A Coalition backbencher has challenged the 'scientific consensus' on climate change.
Coalition MP Craig Kelly has told the thousands of Australian students planning to join Friday's climate strike that "everything you are told is a lie".
"The facts are, there is no link between climate change and drought, polar bears are increasing in number," Mr Kelly said during Question Time in Parliament on Thursday.
"Today's generation is safer from extreme weather than at any time in human history," he said.
On Friday, thousands of Australian students will join more than 100 rallies as part of the Global Climate Strike, which is held three days before the UN Climate Change Summit.
The students are demanding the Morrison government commit to no new coal, oil and gas projects; 100 per cent renewable energy by 2030; and funding a "just" transition for fossil fuel workers.
The students held their first strike in March and this time around many adults are also planning to walk out from work to show solidarity.
But Mr Kelly slammed the strike, saying students who plan to take part are "sheep" that are being "manipulated".
"I understand how persuasive peer group pressure can be for teenagers, and their desire to conform and fit in with the crowd," he said.
"[But] there is no 97 per cent consensus [among scientists on climate change], such claims are a fraud."
The Sutherland Shire MP has a history of making similar comments, previously saying "the climate was always dangerous, we didn't make it dangerous".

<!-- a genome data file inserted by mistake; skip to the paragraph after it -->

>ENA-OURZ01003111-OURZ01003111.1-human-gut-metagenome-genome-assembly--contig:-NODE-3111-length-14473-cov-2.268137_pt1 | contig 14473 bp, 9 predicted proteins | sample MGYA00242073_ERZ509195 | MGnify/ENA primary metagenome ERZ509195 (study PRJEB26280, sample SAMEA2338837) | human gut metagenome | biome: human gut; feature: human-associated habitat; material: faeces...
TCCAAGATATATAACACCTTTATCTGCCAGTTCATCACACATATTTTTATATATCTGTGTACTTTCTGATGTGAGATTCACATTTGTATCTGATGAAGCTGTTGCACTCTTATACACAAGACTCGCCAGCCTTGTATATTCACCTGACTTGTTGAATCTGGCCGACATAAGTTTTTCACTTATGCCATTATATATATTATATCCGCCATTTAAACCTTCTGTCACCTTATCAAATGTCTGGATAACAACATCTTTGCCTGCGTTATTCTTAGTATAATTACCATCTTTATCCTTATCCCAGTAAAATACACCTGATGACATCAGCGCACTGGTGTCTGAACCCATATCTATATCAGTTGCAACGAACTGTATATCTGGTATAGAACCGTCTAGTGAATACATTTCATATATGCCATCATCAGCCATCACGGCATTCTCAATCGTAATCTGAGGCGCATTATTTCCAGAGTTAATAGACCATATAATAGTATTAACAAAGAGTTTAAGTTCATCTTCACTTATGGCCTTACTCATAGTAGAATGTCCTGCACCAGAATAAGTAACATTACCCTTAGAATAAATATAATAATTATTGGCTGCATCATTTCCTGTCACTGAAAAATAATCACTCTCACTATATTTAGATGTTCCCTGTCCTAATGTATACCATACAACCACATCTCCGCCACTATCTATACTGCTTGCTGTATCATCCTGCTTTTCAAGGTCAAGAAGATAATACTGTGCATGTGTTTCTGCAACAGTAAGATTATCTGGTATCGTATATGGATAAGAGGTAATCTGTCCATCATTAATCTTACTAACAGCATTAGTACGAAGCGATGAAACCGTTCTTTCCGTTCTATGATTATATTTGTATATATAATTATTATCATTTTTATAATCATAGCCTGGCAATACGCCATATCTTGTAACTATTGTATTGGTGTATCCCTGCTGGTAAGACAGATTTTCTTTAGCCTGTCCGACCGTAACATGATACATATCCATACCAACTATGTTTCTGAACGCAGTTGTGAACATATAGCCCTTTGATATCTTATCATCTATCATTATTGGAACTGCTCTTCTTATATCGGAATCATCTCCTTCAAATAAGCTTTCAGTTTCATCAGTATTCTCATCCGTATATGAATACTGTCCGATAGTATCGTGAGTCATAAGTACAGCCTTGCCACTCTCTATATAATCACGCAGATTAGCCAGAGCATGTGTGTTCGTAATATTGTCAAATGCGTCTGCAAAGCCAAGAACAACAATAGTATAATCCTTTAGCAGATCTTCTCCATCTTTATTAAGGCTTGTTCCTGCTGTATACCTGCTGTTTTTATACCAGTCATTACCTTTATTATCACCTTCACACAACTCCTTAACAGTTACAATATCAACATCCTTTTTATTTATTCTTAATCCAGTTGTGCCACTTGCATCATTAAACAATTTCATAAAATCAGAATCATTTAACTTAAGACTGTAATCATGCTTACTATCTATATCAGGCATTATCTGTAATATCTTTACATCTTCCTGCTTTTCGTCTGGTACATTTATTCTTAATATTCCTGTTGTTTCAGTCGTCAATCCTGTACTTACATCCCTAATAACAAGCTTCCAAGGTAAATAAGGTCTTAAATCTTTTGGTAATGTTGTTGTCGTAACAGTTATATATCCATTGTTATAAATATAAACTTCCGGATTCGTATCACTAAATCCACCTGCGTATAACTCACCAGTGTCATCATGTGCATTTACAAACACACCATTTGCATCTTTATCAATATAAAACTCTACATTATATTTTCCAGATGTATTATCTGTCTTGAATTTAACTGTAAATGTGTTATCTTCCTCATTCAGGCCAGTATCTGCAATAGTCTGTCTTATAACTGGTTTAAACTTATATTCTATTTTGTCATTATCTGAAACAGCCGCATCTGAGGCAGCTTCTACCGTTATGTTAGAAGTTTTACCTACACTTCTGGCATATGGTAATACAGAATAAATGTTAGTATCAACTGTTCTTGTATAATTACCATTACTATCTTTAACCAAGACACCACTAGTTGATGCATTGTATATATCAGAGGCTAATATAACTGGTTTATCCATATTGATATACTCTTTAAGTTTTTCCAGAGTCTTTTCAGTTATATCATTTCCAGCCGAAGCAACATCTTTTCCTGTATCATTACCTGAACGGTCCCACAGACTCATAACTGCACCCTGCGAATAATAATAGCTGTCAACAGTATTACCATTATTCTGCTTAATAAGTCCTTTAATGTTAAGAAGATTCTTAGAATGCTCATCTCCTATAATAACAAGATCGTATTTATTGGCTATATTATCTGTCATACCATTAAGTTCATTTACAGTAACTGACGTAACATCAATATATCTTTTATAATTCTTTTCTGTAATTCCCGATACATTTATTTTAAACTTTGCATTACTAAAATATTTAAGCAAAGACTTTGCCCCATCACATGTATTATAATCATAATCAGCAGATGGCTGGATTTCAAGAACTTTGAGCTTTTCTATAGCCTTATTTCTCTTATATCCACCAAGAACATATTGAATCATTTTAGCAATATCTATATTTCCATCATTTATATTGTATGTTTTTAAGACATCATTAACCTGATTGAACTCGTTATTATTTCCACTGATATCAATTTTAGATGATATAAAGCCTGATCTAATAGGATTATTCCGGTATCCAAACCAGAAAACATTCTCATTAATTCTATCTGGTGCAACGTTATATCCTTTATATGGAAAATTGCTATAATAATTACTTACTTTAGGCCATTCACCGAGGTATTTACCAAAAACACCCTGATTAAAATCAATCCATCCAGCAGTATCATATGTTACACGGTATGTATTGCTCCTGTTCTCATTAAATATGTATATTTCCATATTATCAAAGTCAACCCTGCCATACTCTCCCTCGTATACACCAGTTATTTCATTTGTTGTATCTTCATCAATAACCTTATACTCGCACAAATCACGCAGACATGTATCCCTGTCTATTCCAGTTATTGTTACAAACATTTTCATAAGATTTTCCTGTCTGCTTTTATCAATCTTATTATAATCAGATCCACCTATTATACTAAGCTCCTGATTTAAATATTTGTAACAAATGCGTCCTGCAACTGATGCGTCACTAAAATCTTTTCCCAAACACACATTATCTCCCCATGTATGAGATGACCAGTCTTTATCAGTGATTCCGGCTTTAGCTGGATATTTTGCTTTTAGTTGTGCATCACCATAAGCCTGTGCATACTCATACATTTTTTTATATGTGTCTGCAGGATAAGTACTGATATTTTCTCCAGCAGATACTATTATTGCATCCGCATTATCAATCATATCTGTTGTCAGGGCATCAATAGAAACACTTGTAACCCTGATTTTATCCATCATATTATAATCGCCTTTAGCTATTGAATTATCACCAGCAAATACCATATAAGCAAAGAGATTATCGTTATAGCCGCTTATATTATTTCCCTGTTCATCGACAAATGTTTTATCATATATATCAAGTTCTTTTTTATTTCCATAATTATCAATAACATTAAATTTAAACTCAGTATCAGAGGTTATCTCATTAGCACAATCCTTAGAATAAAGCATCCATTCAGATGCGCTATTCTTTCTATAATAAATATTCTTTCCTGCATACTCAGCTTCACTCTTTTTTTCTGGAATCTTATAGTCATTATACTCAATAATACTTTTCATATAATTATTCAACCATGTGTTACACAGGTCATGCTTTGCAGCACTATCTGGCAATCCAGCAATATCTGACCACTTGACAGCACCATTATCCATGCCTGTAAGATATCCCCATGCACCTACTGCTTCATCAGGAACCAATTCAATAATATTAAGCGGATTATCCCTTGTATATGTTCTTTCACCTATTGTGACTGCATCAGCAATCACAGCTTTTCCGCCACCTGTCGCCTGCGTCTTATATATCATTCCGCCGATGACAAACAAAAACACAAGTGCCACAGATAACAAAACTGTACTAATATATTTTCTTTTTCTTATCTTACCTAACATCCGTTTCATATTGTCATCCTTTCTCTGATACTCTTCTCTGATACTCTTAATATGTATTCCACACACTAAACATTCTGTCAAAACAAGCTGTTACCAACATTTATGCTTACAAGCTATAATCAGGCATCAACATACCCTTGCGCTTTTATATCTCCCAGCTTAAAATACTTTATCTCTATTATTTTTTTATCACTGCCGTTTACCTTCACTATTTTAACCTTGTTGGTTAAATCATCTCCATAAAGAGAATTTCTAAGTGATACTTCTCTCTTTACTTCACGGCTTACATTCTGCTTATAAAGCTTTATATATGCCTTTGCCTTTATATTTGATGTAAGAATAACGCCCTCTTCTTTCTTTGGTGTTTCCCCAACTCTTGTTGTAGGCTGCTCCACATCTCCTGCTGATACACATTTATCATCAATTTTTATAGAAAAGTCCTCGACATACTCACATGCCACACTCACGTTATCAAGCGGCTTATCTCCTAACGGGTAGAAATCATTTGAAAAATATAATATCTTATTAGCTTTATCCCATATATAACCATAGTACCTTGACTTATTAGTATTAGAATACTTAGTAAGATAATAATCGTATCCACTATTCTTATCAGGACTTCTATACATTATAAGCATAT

Material from US space agency NASA suggests there is a wide scientific consensus on climate change.
"Multiple studies published in peer-reviewed scientific journals show that 97 per cent or more of actively publishing climate scientists agree: climate-warming trends over the past century are extremely likely due to human activities," it says.
"In addition, most of the leading scientific organisations worldwide have issued public statements endorsing this position."
A NASA-funded study has also found that there has been declining sea ice for all subpopulations of polar bears, which can negatively impact feeding and breeding capabilities.
The IPCC warned last year that limiting global warming to 1.5 degrees - the optimal level aimed for in the Paris climate deal - would be impossible without a drastic drawdown in greenhouse gas emissions.
The Coalition government says it's on track to reduce carbon emissions by at least 26 per cent by 2030, in line with Paris Agreement commitments.